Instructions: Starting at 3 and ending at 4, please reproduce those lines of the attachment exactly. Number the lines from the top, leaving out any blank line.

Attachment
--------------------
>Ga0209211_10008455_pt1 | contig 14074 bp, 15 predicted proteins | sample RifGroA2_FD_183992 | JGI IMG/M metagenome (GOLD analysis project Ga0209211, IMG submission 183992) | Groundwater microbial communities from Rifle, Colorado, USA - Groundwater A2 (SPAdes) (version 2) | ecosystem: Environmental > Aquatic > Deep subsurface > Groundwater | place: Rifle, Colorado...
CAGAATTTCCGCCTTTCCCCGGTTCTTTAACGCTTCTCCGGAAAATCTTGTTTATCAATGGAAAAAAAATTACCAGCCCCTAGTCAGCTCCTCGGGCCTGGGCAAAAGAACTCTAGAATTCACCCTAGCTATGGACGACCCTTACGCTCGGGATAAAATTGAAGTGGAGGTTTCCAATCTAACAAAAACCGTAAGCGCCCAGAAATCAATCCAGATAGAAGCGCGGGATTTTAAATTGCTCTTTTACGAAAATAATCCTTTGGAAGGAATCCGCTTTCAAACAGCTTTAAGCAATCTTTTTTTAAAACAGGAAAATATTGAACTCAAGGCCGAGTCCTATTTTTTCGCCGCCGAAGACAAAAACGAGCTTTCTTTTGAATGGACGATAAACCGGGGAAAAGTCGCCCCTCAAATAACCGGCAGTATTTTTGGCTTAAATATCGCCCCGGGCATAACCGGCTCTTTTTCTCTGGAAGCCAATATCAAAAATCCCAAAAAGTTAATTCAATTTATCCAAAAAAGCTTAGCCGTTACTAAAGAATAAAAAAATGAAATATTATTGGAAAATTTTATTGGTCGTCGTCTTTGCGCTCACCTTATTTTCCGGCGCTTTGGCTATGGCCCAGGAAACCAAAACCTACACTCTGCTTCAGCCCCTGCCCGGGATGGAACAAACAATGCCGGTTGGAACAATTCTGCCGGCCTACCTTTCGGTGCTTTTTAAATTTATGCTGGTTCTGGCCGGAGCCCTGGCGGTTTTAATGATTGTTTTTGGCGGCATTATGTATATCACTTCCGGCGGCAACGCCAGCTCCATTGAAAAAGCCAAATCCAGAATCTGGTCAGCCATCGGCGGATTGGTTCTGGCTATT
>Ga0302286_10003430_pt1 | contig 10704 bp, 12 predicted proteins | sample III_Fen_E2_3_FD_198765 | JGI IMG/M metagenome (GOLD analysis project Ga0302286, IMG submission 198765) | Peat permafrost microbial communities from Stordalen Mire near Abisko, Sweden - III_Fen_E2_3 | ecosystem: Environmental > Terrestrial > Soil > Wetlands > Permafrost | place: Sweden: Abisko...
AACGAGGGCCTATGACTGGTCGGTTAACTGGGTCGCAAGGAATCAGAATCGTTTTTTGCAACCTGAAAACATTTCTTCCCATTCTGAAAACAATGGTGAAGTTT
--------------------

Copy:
>Ga0302286_10003430_pt1 | contig 10704 bp, 12 predicted proteins | sample III_Fen_E2_3_FD_198765 | JGI IMG/M metagenome (GOLD analysis project Ga0302286, IMG submission 198765) | Peat permafrost microbial communities from Stordalen Mire near Abisko, Sweden - III_Fen_E2_3 | ecosystem: Environmental > Terrestrial > Soil > Wetlands > Permafrost | place: Sweden: Abisko...
AACGAGGGCCTATGACTGGTCGGTTAACTGGGTCGCAAGGAATCAGAATCGTTTTTTGCAACCTGAAAACATTTCTTCCCATTCTGAAAACAATGGTGAAGTTT